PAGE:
Work and Christian Identity (Acts 8-12)
The next section of Acts moves the Christian community, by the power of the Spirit, across cultural barriers as the gospel of Jesus Christ is extended to foreigners (Samaritans), social outcasts (the Ethiopian eunuch), enemies (Saul), and all ethnicities (Gentiles). This section tends to introduce figures by giving their occupation (roughly rendered). In this section we meet:
- Simon, a sorcerer (Acts 8:9-24)
- An Ethiopian eunuch, who is an important economic official for the queen of Ethiopia (Acts 8:27)
- Saul, the Pharisee and persecutor of Christians (Acts 9:1)
- Tabitha, a garment maker (Acts 9:36-43)
- Cornelius, a Roman centurion (Acts 10:1)
- Simon, a tanner (Acts 10:5)
- Herod, a king (Acts 12)
Issues of work are not Luke’s main concern in this section, so we must be careful not to make too much of the naming of occupations. Luke’s point is that the way they exercise their vocation marks them heading either toward the kingdom or away from it.
Those headed into the kingdom use the fruits of their labor to serve others as witnesses of God’s kingdom. Those headed away from the kingdom use the fruits of their labor solely for personal gain. This is evident from a short summary of some of these characters. Several of them seek only personal gain from their work and its accompanying power and resources:
- Simon offers money to the apostles so that he can have power to bestow the Holy Spirit (Acts 8:18-19) —a clear effort to maintain his social status as a “man [who] is the power of God that is called Great” (Acts 8:10).
- Saul uses his network of relationships to persecute followers of Jesus (Acts 9:1-2) in order to protect the social status he enjoyed as a zealous Jew (Acts 22:3) and Pharisee (Acts 26:5).
- Herod uses his power as Rome’s client-king to bolster his popularity by killing James the apostle (Acts 12:1-3). Herod later allows himself to be acclaimed as a god, the ultimate patronage status claimed by the Roman emperors (Acts 12:20-23).
The consequences of these acts are dire. Simon is strongly rebuked by Peter (Acts 8:20-23). Saul is confronted by the risen Jesus, who identifies himself with the very community Paul is persecuting (Acts 9:3-9). Herod is struck dead by an angel of the Lord and eaten by worms (Acts 12:23). Standing in counterpoint to them are several people who use their position, power, or resources to bless and bring life:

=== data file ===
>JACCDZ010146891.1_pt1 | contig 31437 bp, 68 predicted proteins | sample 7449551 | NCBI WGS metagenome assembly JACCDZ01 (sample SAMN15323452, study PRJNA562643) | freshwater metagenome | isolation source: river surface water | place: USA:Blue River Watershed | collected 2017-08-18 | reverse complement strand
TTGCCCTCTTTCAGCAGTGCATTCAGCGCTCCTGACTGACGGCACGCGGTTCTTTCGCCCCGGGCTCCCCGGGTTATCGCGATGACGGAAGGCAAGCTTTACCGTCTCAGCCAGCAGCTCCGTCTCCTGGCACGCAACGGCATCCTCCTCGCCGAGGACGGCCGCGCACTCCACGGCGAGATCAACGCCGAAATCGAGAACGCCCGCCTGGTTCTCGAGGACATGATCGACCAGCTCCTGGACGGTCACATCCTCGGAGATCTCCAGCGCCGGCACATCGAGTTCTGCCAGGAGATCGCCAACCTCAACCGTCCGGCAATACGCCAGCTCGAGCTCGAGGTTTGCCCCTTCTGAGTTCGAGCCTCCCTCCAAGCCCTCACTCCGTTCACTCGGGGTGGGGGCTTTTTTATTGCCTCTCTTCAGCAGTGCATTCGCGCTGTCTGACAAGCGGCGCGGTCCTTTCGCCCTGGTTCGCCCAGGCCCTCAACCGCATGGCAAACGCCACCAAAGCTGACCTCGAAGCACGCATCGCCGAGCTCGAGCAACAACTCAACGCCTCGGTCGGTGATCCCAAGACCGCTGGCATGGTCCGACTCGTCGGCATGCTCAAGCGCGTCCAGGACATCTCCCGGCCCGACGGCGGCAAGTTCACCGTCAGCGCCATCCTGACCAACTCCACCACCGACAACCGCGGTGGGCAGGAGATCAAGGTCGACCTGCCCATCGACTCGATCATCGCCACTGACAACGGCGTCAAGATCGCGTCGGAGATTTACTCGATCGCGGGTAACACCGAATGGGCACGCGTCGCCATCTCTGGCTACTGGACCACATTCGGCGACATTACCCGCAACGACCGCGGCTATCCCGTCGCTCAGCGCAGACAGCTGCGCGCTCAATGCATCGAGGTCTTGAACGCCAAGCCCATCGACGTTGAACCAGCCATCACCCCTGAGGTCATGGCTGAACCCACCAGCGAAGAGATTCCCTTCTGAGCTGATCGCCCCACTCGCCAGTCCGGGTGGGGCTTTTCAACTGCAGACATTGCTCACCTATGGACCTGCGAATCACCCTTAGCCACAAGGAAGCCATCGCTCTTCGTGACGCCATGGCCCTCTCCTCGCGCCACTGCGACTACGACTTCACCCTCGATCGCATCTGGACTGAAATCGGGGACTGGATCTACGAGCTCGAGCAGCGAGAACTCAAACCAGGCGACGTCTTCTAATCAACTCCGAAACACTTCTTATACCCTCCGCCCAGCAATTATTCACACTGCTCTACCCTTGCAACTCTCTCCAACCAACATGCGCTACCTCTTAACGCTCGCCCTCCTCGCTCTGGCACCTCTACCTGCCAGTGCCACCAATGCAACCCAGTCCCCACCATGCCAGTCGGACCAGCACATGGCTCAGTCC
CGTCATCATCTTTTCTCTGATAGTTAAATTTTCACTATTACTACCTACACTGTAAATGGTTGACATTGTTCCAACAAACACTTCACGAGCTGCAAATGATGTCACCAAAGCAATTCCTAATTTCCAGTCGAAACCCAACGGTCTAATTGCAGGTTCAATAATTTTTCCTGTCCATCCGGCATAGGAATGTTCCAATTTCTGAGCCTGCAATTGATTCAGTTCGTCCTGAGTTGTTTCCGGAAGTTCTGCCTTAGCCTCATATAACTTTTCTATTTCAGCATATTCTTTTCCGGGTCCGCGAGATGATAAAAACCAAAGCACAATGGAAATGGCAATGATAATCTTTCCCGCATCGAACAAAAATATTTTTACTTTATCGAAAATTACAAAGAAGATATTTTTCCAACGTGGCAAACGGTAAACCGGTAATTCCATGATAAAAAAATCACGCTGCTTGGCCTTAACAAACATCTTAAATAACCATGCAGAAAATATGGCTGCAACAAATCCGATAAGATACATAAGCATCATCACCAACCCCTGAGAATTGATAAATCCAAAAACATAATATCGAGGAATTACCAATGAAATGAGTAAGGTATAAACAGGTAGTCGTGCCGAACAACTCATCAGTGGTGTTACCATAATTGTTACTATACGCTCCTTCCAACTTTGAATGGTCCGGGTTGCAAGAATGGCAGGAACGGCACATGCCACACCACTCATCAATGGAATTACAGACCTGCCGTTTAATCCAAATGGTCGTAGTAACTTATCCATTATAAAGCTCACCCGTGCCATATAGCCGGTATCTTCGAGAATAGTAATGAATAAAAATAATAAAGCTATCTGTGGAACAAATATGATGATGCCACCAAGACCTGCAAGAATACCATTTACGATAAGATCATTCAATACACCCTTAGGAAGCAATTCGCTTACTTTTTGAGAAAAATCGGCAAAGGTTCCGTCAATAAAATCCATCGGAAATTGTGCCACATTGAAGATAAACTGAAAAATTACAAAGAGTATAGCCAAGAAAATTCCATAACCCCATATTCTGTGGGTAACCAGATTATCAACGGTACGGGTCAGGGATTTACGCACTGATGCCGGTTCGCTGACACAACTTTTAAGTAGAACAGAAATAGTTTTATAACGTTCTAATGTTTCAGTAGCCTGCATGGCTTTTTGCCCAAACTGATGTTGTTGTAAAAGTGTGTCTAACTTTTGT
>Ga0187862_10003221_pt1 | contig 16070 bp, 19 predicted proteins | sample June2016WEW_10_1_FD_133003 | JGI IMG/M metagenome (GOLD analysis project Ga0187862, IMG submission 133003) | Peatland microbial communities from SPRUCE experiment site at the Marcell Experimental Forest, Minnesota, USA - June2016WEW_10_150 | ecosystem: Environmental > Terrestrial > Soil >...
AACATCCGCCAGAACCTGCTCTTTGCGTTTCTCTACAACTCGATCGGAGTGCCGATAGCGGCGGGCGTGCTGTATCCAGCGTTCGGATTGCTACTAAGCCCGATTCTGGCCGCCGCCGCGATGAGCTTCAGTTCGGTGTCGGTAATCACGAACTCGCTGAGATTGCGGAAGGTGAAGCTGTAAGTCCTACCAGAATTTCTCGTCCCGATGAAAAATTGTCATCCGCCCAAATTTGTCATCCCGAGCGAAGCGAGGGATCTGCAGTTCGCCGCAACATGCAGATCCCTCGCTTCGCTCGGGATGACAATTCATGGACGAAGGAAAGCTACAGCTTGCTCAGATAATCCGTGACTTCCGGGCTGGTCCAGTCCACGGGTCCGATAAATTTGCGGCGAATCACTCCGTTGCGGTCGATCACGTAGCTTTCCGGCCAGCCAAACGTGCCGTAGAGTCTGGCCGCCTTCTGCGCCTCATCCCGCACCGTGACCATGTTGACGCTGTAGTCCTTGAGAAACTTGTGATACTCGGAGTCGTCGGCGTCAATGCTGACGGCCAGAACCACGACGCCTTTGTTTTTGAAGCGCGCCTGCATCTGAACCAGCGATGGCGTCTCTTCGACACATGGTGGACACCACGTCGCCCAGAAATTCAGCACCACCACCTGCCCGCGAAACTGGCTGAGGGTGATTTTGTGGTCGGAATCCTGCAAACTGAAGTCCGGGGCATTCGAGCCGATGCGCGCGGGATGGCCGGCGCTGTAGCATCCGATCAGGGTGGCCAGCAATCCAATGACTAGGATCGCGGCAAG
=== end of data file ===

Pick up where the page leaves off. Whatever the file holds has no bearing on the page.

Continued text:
- Tabitha, a garment maker, makes clothes to share with widows in her community (Acts 9:39).
- Simon, a leather worker, opens his home to Peter (Acts 10:5).
- Cornelius, a Roman centurion already known for generosity (Acts 10:4), uses his connections to invite a great number of friends and family to hear the preaching of Peter (Acts 10:24).
Though he was introduced prior to this section, Barnabas—who we know from Acts 4:37 is a Levite—uses his position within the community to graft Saul into the apostolic fellowship, even when the apostles resist (Acts 9:26-27), and to validate the conversions of Gentiles in Antioch (Acts 11:22-24). We should note that Acts 11:24 shares the secret of Barnabas’s ability to use his resources and position in such a way as to build the community of Christians. There we learn explicitly that Barnabas was “full of the Holy Spirit.”
The message in all these examples is consistent. The power, prestige, position, and resources that arise from work are meant to be used for the sake of others—and not only for the benefit of the self. This, again, is modeled on no less a figure than Jesus, who—in Luke’s Gospel—uses his authority for the benefit of the world and not only for his own sake.
Acts 11:27-30 gives a community example of the use of resources for the good of others in need. In response to a Spirit-inspired prophecy of a worldwide famine, “The disciples determined that according to his ability, each would send relief to the believers living in Judea” (Acts 11:29). Here we see the use of the fruit of human labor for the benefit of others. And here we see that this sort of generosity was not merely spontaneous and episodic but planned, organized, and deeply intentional. The collection for the church in Jerusalem is discussed further in the section on "1 Corinthians 16:1-3" in 1 Corinthians and Work at www.theologyofwork.org.
Acts 11:1-26 begins an account of how the Christian community resolved a deep dispute about whether Gentile must convert to Judaism before becoming followers of Jesus. This dispute is discussed in an article on chapter 15.